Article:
Erik I


Filed under #observation, #lifeInNorway and #lifeOnTheInternet

Today the orange forum is discussing “matpakke” (link to vox article about matpakke.

As usual it seems other peoples boring routines are more interesting than ones own boring routines. Which is kind of understandable since it is less boring the first time.

And to be clear: matpakke is probably a good – but boring – idea.

Filed under #observations, #lifeInNorway and #lifeOnTheInternet

Haven't written for a few days, so let me just write some observations from Norway.

1: man in suit with consumer laptop

The man on the same train as me. He is probably 10 years or so older than me. He is probably traveling. He is writing on what seems to be a consumer laptop from HP. OS seems to be Vista, based on Window decorations but I really don't want to look at other people's screens so I'm not sure. I notice there's no privacy filter though and I feel thankful that I have one on my laptop.

Thoughts: I wonder what I do that make me look unprofessional (except this blog, that is.)

2: young man smoking

The man is probably in his early 20ies. Red hoodie under a dark coat. Lights a cigarette before he's even out of the train station it seems.

Thoughts: Wow, that was unusual. And wow, the tireless campaigns against smoking has worked. When I was a teenager in the 90ies smoking was usual, you could buy cigarettes from age 16 and I have a memory of one of my childhood friends openly taking his parents tobacco from age 13, rolling a cigarette without them raising an eyebrow.

3: The National Budget for Norway was launched yesterday

According to experts it is good. According to opposition it is a disaster.

Thoughts: As expected. And I think see signs of them expecting to lose the election in a 2021. Which I kind of expect too.

4: The hunt for Stallman continues

Yesterday a number of GNU maintainers signed a petition it seems.

Thoughts: I'm happy I won't have to defend everything he has said or done and I'm also happy I'll not be the judge for this one. However I have some thoughts about the meta discussions:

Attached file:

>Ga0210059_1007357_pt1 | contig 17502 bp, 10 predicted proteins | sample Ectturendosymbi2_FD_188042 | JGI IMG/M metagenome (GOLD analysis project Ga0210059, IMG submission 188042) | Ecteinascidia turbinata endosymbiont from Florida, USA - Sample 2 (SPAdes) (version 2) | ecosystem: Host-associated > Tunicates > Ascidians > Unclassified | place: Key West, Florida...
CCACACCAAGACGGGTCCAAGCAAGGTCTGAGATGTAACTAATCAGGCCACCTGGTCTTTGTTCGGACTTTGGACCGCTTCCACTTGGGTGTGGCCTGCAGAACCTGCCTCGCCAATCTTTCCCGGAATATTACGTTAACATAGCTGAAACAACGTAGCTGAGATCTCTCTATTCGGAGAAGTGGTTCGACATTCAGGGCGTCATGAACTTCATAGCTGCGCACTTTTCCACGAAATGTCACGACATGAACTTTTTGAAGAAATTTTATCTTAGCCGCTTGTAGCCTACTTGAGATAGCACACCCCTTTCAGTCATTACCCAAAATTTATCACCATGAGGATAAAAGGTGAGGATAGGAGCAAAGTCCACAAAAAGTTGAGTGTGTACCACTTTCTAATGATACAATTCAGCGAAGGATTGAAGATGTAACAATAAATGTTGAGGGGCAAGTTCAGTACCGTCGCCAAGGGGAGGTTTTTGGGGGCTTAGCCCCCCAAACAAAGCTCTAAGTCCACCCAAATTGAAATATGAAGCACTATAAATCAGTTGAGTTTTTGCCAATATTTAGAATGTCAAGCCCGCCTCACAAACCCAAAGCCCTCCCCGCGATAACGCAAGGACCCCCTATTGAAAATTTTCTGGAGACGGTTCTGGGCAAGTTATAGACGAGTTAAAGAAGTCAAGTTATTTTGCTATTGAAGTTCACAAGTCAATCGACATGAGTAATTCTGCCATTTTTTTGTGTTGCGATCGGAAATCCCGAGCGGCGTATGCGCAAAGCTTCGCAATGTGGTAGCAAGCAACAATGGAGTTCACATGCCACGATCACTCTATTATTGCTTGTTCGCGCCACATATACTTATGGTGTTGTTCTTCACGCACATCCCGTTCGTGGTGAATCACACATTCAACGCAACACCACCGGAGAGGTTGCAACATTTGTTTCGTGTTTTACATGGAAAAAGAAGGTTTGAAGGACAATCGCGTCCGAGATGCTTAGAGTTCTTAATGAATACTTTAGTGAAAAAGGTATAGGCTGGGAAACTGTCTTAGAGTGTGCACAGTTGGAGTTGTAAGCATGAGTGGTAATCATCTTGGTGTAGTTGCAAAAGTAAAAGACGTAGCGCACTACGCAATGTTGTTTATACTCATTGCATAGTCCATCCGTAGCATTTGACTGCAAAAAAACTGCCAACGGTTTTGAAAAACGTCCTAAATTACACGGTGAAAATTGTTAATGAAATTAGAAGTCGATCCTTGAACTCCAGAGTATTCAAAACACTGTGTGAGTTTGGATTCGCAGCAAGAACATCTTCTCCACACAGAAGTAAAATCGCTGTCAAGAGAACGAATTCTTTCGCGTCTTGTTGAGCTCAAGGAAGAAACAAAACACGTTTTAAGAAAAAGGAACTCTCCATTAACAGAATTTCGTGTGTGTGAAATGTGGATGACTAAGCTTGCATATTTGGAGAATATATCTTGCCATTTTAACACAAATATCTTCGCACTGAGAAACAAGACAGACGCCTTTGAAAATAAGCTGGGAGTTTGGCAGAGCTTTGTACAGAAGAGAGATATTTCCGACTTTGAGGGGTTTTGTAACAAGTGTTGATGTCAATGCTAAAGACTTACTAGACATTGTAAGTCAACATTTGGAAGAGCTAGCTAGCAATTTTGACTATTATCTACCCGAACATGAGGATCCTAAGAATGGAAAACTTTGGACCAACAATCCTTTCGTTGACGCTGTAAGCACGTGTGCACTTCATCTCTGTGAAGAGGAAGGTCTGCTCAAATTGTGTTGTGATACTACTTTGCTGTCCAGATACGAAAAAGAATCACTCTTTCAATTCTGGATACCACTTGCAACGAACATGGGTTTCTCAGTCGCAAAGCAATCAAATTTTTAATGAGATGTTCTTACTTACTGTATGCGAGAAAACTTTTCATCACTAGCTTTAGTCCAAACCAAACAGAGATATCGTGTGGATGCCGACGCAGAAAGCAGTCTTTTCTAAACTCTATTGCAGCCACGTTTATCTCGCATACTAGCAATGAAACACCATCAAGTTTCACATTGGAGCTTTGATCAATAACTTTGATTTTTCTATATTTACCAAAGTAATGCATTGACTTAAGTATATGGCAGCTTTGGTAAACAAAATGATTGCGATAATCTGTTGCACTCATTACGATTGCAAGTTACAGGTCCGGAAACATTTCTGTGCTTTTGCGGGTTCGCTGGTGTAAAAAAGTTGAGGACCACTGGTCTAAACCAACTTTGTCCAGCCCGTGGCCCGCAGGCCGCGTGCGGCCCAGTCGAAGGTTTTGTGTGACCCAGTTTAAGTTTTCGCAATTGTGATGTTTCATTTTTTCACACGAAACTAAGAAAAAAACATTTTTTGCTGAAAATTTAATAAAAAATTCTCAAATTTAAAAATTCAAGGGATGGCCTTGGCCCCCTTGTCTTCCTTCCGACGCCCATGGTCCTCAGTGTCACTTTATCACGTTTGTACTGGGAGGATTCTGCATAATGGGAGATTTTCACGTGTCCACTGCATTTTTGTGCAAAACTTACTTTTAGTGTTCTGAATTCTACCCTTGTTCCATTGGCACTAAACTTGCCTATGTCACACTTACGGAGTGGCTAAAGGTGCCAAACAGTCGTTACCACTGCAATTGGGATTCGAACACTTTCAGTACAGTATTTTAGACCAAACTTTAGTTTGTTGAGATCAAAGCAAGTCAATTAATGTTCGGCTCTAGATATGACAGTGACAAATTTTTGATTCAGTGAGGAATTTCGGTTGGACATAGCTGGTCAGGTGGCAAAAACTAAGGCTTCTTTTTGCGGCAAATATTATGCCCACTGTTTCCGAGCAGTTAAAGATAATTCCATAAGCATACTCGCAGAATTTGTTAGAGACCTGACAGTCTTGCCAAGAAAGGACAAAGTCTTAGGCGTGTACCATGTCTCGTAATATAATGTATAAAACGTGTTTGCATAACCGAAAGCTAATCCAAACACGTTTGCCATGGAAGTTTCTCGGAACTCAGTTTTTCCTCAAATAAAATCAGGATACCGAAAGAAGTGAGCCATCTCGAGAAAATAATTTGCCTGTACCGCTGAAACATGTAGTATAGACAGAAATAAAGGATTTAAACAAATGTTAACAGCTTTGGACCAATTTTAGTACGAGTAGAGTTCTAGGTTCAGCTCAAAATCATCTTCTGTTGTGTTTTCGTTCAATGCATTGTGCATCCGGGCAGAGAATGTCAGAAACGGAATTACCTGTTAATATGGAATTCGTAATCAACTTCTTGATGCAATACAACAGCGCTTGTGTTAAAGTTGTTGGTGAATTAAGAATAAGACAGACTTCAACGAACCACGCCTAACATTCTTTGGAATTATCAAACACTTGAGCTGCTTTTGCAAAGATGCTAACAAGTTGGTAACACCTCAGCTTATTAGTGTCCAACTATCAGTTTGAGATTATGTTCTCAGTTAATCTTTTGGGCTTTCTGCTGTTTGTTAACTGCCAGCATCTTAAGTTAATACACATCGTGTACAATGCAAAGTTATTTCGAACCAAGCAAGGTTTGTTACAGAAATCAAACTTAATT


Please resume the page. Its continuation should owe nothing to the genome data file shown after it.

Some people say that “innocent until proven guilty” should only be used in courts.

Whatever the result of this particular case, we have already been at a point where media and the Internet can sometimes dish out way harsher sentence than the courts for a long time already.

I'm wondering if this should have some consequences for how media report on rumours.

Filed under #safety, #commute, #publicTransport and #lifeInNorway

I pointed out to the conductor who checked my ticket the other day that in the carriage I was sitting in the announcements was impossible the hear, even for a young healthy adult.

Considering that they – like flight attendants – primarily are there for safety reasons, this made sense to me.

She wasn't very interested and more or less asked me to report it on my own. I'll try to get around to that but based on previous experience I don't have high hopes.

At this point the person sitting next to me, someone working in a major railroad infrastructure company (judging by their ticket and their id card) turns to me to ask if there was anything important in the announcement.

There was no way I could know but this time it probably wasn't as the train continued according to schedule. But that is kind of missing the point: if the speaker is broken now it will also be broken if the train is stuck in a tunnel and a fire has started in one end and you need everyone to evacuate the other way.